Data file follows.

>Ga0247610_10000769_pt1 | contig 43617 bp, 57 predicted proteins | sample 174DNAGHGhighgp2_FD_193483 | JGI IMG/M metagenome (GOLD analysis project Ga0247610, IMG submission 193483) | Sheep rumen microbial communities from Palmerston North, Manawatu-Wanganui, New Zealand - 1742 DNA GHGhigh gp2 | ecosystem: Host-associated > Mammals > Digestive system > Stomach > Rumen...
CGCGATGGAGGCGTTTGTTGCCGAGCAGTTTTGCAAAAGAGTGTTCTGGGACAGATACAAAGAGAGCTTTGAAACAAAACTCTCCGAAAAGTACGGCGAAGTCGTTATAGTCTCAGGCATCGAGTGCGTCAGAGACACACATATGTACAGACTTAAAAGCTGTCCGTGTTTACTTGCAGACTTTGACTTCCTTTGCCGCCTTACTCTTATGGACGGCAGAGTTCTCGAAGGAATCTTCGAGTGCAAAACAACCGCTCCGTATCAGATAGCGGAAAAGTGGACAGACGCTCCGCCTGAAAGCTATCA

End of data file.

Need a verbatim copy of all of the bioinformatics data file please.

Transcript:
>Ga0247610_10000769_pt1 | contig 43617 bp, 57 predicted proteins | sample 174DNAGHGhighgp2_FD_193483 | JGI IMG/M metagenome (GOLD analysis project Ga0247610, IMG submission 193483) | Sheep rumen microbial communities from Palmerston North, Manawatu-Wanganui, New Zealand - 1742 DNA GHGhigh gp2 | ecosystem: Host-associated > Mammals > Digestive system > Stomach > Rumen...
CGCGATGGAGGCGTTTGTTGCCGAGCAGTTTTGCAAAAGAGTGTTCTGGGACAGATACAAAGAGAGCTTTGAAACAAAACTCTCCGAAAAGTACGGCGAAGTCGTTATAGTCTCAGGCATCGAGTGCGTCAGAGACACACATATGTACAGACTTAAAAGCTGTCCGTGTTTACTTGCAGACTTTGACTTCCTTTGCCGCCTTACTCTTATGGACGGCAGAGTTCTCGAAGGAATCTTCGAGTGCAAAACAACCGCTCCGTATCAGATAGCGGAAAAGTGGACAGACGCTCCGCCTGAAAGCTATCA